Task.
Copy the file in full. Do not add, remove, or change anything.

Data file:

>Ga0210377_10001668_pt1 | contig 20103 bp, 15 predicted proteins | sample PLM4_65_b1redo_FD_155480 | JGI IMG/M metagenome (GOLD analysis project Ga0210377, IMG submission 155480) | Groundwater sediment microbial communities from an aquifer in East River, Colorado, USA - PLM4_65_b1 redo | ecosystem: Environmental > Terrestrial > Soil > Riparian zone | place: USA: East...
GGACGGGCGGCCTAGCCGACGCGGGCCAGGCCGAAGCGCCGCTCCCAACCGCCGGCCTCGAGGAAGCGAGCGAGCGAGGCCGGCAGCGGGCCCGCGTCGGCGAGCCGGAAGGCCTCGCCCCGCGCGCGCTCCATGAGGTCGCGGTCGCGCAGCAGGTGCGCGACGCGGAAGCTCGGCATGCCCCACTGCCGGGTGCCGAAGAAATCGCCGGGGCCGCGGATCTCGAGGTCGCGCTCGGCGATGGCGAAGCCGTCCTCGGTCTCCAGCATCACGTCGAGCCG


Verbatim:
>Ga0210377_10001668_pt1 | contig 20103 bp, 15 predicted proteins | sample PLM4_65_b1redo_FD_155480 | JGI IMG/M metagenome (GOLD analysis project Ga0210377, IMG submission 155480) | Groundwater sediment microbial communities from an aquifer in East River, Colorado, USA - PLM4_65_b1 redo | ecosystem: Environmental > Terrestrial > Soil > Riparian zone | place: USA: East...
GGACGGGCGGCCTAGCCGACGCGGGCCAGGCCGAAGCGCCGCTCCCAACCGCCGGCCTCGAGGAAGCGAGCGAGCGAGGCCGGCAGCGGGCCCGCGTCGGCGAGCCGGAAGGCCTCGCCCCGCGCGCGCTCCATGAGGTCGCGGTCGCGCAGCAGGTGCGCGACGCGGAAGCTCGGCATGCCCCACTGCCGGGTGCCGAAGAAATCGCCGGGGCCGCGGATCTCGAGGTCGCGCTCGGCGATGGCGAAGCCGTCCTCGGTCTCCAGCATCACGTCGAGCCG